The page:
In 1947, just after World War II, margarine sold for about half (55%) the price of butter. Up until 1970, this price ratio steadily decreased, until from 1968 to 1970 margarine sold for only 33% the price of butter. Margarine's falling price played a key role in its expanding popularity. In 1974 and 1975 there was a shortage of vegetable oils, causing the price of margarine to jump to an average of 61% the price of butter (Fig. ??). In some months it was just below the price of butter. From the late 1970s and into the 1980s, however, the world faced a glut of vegetable oils, especially soy oil, and margarine prices again fell to low levels. Formerly when margarine prices rose, many people would switch to butter. More recently fewer do, perhaps for health reasons, or they like and are used to margarine, or they do not care. Unfortunately the US Dept. of Labor stopped keeping statistics on margarine prices in 1977.

By 1980, there were three basic types and ten varieties of margarine and margarine-like table- or sandwich spreads in the US. Regular margarine, prepared in part with partially hydrogenated oils, is a water-in-oil emulsion; its close relative, mayonnaise, is an oil-in-water emulsion. Regular margarine must, by law, contain at least 80% fat by weight, the same as butter. Small amounts of lard and beef fats are still used in some margarine brands. Margarine also typically also contains 16-18% of an aqueous phase (cultured or plain nonfat or whole cow's milk, soymilk, water, soy protein isolate in water, etc.), 2-3% salt, emulsifiers (mainly monoglycerides or diglycerides and/or lecithin, which also serve as antispattering agents), preservatives, flavoring, coloring (usually beta-carotene but also anatto), and vitamin A. Optional ingredients include vitamin D, butter, fat antioxidants, and nutritive sweeteners. Marine oils and vitamin E are prohibited. The composition of typical margarine is given in Figure ??, at Hydrogenation. Massiello (1978) listed the following margarine types, with their US market shares for 1976.

Stick Margarines. The most popular type, with 70.2% of the market. Usually four 1/4-lb sticks, each wrapped in foil or parchment and sold in a 1-lb carton. Varieties include (1) regular (22.0% market share), (2) polyunsaturated (33.2% market share), (3) highly polyunsaturated (13.0%), and (4) whipped (2.0%).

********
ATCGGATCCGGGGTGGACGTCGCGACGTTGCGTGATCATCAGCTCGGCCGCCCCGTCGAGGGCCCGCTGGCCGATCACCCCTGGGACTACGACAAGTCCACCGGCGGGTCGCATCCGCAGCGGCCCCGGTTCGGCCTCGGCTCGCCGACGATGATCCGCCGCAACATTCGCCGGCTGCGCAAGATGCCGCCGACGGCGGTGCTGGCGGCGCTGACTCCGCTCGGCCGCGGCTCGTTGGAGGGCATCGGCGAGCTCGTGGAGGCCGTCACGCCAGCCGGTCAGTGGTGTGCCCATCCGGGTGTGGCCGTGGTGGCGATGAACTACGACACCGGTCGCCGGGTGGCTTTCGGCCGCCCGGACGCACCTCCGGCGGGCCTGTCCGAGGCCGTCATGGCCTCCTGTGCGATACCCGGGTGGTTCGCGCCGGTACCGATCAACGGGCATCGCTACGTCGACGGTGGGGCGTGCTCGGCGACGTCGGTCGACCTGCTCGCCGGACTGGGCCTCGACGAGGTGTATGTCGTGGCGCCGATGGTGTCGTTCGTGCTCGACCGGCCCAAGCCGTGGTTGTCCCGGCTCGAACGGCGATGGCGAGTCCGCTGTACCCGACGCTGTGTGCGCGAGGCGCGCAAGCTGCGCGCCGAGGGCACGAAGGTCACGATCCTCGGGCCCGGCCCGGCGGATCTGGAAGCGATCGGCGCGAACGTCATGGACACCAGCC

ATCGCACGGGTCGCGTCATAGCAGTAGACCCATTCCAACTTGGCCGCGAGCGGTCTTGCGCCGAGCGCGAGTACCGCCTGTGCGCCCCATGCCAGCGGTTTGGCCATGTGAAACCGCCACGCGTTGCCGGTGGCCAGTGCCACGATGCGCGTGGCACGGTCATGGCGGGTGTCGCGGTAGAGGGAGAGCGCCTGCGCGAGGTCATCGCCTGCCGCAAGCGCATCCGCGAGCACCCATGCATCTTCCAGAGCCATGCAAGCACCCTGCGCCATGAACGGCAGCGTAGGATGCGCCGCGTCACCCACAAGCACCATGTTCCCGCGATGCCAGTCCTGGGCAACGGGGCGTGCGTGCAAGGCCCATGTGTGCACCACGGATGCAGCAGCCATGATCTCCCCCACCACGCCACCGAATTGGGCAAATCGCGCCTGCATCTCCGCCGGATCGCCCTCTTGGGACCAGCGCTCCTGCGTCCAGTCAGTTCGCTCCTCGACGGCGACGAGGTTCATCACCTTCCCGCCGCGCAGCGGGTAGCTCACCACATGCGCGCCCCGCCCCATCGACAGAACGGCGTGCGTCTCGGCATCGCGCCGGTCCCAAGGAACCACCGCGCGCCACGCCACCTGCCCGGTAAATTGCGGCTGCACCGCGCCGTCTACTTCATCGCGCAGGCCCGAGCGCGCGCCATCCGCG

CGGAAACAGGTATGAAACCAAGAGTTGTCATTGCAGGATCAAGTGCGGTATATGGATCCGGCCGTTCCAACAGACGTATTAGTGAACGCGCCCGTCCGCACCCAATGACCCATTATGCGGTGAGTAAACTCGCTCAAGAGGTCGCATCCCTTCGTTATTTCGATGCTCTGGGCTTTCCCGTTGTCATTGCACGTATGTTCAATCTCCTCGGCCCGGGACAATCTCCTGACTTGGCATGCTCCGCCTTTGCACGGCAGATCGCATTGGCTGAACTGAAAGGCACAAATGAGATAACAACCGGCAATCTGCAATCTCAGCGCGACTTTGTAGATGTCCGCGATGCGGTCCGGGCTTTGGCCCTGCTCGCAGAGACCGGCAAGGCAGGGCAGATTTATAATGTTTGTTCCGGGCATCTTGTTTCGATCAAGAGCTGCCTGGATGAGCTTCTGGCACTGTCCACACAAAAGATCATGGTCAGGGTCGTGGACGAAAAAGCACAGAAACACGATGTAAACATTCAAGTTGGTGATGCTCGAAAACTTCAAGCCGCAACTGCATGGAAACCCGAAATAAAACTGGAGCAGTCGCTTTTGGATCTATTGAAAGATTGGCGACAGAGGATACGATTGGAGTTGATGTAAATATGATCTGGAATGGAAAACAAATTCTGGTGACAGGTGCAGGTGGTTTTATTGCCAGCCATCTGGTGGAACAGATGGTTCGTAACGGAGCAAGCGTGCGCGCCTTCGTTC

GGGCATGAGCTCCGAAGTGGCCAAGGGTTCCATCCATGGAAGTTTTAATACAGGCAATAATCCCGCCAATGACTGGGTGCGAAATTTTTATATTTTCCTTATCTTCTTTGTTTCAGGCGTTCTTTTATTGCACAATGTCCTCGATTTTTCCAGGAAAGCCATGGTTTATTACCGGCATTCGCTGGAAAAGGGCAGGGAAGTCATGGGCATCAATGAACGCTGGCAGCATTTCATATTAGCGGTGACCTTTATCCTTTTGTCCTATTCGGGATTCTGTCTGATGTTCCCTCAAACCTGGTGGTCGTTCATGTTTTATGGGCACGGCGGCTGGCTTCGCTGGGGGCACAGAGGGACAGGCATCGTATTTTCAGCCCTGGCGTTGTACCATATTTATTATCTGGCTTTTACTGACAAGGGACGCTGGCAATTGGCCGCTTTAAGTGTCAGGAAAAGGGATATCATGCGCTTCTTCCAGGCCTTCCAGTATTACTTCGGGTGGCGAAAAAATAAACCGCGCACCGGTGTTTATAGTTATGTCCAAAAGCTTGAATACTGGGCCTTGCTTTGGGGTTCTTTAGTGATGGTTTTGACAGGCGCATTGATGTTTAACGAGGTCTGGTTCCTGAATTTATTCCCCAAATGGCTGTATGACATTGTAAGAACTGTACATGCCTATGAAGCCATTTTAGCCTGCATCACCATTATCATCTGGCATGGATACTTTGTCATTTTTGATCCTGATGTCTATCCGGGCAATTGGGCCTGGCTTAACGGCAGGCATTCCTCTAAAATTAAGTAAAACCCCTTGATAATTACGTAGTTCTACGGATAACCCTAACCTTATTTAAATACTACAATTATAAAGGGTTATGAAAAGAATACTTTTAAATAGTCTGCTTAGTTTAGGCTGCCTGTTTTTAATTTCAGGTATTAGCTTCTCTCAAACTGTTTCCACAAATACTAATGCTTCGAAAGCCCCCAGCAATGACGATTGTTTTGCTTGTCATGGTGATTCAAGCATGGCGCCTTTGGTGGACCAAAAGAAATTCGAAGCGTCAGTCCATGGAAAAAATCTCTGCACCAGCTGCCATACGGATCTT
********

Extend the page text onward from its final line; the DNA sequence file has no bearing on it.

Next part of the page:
Soft Tub Margarines. Accounting for 21.6% of the total market, these include (1) regular (12.0% market share), (2) premium (6.6%), and whipped (3.0%).

Other Table and Sandwich Spreads. Accounting for 8.2% of the total market, these include (1) vegetable oil spreads (60% fat, 4.5% market share), diet imitation margarines (40% fat or less, 2.4% market share), and liquid margarines . (100% fat, 1.3% market share).

Other specialty margarines contained in one or more of the above groups include unsalted margarines, vegetarian margarines (substituting soymilk for cow's milk), kosher/pareve margarines, and all natural margarines marketed as containing no artificial preservatives, colors, or flavors. One additional type is industrial or baker's margarine, usually packaged in bulk and used like shortening. Still four times as much shortening as margarine was sold to bakeries and foodservice institutions in 1967.

As of 1982 regular margarine is made as follows: 1. Formulate the margarine oil blend containing typically up to 80% soy oil and the rest cottonseed oil or other vegetable oils. Hydrogenate part of the oil nonselectively to a low iodine value (IV) to make it solid and hydrogenate the rest only lightly and selectively. (For soft tub margarines 75-85% of liquid oil, such as an unhydrogenated corn, safflower, or sunflower oil may be blended with an oil hardened to an IV of 60-65.) Mix in emulsifiers and other oil-soluble additives. 2. Prepare the aqueous phase, mixing cultured or uncultured milk or related products with salt, preservatives, and any other water soluble additives. 3. Mix the oil and aqueous phases in a large agitating tank called a churn, to form an emulsion. 4. Chill and solidify the emulsion in a scraped-surface heat exchanger (typically a Votator) and a static crystallizer. (Air or inert nitrogen may be whipped in at the Votator, then the material run through an agitated crystallizer.) 5. Package the margarine by having worm screw impellers feed the margarine noodles to a print former, which compresses and shapes them into quarter pound sticks, wraps them with parchment wax paper or paper-aluminum foil laminate, then packs four sticks in a carton. Cartons for low-cost margarine are made of paperboard impregnated with wax or plastic, while those for premium brands are either aluminum foil laminated paperboard or paperboard overwrapped with foil laminated paper. (Soft margarine is packaged in 1/2- to 2-lb plastic or aluminum tubs then tempered by holding for 24 hours or more at about 7°C or 45°F before shipping, so that the crystal structure can become fully developed and stabilized.) (Brekke 1980).